From the Renovaré Newsletter Archive

The selection below is from a January 1999 Renovaré newsletter. Download a PDF of the original newsletter.

Reading Richard’s Streams of Living Water has reminded me of the importance of all the traditions for our personal and corporate spiritual lives. Contemplative: The Prayer-Filled Life. Holiness: The Virtuous Life. Charismatic: The Spirit-Empowered Life. Social Justice: The Compassionate Life. Evangelical: The Word-Centered Life. Incarnational: The Sacramental Life. In the first chapter of Streams, Imitatio: The Divine Paradigm,” Richard shows us that Jesus intentionally sought his Father’s nurture in all these areas of the spiritual life. We are challenged to do the same.

A Twentieth-Century Model

While Jesus is our divine paradigm,” other lives can be important examples as we mature into Christlikeness. Though certainly less than perfect, these saints — past and present — can motivate and teach us in our apprenticeship to Jesus Christ.

Clearly, in our century, one of the champions of the Way is Dietrich Bonhoeffer, the focus of this Perspective. Bonhoeffer’s life was filled with practices designed to develop within and without the fruits of the traditions of Christian life and faith we emphasize at Renovaré. One of the most striking things about Bonhoeffer is how he was challenged in all six streams, leading to a balance of strength and sensitivity, earthiness and eternity reminiscent of Jesus.

For those less familiar with Bonhoeffer’s story, his career as a theologian developed under the gloomy and deceptive cloud of Adolf Hitler and Germany’s Third Reich. Born in Breslau to German parents in 1906, Bonhoeffer spent less than four years outside his native country during his short life. Though tempted, along with all Germans, to complacency and capitulation during the Nazi regime, by 1933 Bonhoeffer clearly saw that the direction the German State Church (of which he was an ordained pastor) was heading had little to do with Christ crucified.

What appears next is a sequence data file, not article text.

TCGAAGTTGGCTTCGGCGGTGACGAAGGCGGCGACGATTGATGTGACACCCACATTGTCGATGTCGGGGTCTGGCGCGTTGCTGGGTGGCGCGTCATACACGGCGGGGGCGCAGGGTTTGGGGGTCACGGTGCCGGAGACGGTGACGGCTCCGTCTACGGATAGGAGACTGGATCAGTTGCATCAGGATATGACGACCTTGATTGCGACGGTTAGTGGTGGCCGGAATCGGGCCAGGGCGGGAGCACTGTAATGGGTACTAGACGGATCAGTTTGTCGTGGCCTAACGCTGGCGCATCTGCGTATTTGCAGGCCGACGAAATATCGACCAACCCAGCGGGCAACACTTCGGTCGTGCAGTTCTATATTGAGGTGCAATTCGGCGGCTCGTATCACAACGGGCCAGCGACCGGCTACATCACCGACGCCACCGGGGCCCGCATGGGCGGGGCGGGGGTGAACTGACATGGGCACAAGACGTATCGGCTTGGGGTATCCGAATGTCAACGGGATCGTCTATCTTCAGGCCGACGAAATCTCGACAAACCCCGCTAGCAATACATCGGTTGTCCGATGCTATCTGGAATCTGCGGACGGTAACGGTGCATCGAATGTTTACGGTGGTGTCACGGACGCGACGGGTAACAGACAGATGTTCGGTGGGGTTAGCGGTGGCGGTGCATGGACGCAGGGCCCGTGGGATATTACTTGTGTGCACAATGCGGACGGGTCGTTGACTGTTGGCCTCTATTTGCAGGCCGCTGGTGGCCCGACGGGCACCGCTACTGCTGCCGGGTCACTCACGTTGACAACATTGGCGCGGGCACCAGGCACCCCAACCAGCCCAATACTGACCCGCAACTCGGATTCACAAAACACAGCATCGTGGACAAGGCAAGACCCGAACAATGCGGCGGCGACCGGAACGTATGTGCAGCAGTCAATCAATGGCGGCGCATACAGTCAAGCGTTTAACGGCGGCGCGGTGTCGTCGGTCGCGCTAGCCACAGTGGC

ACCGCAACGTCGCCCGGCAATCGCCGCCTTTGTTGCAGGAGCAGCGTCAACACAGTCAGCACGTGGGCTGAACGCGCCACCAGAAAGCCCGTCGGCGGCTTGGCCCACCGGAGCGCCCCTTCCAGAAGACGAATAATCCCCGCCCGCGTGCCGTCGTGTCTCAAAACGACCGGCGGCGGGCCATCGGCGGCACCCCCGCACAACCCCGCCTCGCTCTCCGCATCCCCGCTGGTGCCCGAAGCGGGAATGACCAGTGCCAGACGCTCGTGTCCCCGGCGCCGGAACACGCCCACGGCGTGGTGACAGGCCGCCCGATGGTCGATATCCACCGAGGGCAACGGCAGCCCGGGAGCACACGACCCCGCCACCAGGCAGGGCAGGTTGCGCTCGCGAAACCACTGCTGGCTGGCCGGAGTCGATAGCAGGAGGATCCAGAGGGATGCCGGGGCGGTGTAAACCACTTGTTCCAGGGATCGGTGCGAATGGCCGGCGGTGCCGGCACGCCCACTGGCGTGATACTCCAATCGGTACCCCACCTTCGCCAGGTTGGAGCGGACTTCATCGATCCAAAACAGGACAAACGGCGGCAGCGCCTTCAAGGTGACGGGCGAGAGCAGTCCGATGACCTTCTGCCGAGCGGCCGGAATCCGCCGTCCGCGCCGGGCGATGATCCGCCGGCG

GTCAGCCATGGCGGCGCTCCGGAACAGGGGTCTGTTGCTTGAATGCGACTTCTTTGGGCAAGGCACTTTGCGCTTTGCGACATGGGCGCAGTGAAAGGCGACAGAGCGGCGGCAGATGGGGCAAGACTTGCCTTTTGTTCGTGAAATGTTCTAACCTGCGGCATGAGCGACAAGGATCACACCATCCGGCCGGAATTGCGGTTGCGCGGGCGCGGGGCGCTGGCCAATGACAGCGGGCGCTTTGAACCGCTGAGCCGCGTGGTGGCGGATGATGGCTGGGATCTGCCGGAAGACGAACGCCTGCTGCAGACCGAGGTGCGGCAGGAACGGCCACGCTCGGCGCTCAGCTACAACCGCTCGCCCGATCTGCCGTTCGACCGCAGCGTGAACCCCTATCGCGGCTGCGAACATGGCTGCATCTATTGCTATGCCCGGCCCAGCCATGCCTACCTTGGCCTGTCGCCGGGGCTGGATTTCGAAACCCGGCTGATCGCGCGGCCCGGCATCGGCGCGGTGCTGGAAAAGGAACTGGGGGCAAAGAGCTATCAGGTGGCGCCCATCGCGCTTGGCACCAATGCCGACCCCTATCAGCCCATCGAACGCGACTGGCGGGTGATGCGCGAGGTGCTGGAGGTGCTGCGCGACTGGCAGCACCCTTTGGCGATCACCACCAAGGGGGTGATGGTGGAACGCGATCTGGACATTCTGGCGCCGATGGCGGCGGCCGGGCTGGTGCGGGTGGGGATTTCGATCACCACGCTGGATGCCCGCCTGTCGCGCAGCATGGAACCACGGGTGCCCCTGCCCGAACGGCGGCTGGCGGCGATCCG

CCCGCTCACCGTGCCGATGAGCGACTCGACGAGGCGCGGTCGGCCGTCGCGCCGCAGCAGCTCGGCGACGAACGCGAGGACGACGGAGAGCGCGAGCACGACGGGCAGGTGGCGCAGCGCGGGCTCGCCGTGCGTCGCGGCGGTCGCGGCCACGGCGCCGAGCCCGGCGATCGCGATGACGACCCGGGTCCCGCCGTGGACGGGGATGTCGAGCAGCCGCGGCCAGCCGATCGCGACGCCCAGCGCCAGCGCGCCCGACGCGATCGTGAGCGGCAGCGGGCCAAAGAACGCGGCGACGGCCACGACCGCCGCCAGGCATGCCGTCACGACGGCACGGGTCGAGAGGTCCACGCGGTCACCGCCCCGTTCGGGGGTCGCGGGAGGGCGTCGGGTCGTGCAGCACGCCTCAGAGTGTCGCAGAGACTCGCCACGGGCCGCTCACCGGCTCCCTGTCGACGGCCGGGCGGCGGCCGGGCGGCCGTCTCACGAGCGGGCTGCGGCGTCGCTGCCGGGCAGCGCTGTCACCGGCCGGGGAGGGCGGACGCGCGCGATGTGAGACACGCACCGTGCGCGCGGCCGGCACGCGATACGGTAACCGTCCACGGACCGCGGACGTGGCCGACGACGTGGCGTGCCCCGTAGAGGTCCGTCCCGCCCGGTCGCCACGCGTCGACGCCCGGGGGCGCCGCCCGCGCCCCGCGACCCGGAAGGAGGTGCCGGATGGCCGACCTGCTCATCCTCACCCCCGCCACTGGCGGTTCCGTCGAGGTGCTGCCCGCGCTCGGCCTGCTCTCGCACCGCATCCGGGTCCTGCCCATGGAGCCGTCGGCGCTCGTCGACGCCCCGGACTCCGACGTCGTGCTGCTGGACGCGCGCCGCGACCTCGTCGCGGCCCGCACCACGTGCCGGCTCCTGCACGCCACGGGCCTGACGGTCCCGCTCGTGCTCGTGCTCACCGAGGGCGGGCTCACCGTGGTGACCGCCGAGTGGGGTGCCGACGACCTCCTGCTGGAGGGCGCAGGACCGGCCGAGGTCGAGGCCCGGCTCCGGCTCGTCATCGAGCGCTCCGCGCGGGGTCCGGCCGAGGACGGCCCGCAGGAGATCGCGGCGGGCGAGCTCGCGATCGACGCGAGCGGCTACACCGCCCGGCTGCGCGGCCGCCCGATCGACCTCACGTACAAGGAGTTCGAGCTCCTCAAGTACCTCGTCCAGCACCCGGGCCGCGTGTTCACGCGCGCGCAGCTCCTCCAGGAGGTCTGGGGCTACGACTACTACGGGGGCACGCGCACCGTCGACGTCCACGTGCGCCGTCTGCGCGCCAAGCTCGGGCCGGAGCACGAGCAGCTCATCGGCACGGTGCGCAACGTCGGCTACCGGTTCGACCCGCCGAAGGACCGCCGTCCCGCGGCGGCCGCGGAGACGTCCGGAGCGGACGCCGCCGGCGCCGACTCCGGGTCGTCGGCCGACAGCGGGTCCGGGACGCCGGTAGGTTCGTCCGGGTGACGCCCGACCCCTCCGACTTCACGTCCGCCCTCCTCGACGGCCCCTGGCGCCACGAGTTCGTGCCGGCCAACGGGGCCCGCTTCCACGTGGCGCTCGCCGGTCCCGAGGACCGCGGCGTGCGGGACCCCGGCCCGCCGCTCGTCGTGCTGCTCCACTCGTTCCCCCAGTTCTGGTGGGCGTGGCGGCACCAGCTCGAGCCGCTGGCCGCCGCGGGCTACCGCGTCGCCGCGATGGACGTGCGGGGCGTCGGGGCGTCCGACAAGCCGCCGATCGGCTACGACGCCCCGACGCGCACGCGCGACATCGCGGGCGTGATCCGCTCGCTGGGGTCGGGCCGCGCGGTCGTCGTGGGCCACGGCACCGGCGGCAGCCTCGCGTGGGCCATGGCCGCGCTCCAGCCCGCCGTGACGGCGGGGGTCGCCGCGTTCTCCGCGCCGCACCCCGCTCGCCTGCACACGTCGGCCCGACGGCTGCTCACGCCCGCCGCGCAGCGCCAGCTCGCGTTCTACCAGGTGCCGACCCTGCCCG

As a part of the Confessing Church — a group of German Lutheran pastors that withheld their support of Hitler — Bonhoeffer proclaimed publicly his distrust of the Nazis and concern over deteriorating conditions for Jewish people in Germany. Stripped of his pastoral authority by the state, in 1939 Bonhoeffer joined with dissenting members of the German military intelligence who were attempting to subvert the Führer and his Nazi government. Their activities included smuggling Jewish persons to Allied and neutral countries and plotting to assassinate Hitler. After discovery of their anti-Nazi activities in 1943, Bonhoeffer was imprisoned and eventually hung as a traitor, just weeks before the Allied victory.

Faithful and True

Though it is difficult to fully appreciate the context of Dietrich Bonhoeffer’s life, his prophetic example stands as a reminder that sometimes we must make difficult choices. God’s kingdom is an all-inclusive community of loving persons, but we live during a period when God’s reign is not realized in all people. And so, given the difficulties of our everyday life circumstances, we can begin to comprehend the incredible strength Bonhoeffer must have been given to remain true to God’s vision and hope in the midst of such acquiescence by his people and church.

It was a gift of God given to Bonhoeffer, one that we also receive as we are nurtured and mature in the life of apprenticeship to Jesus, our everliving Savior, Teacher, Lord, and Friend.


Lyle SmithGraybeal

Text First Published January 1999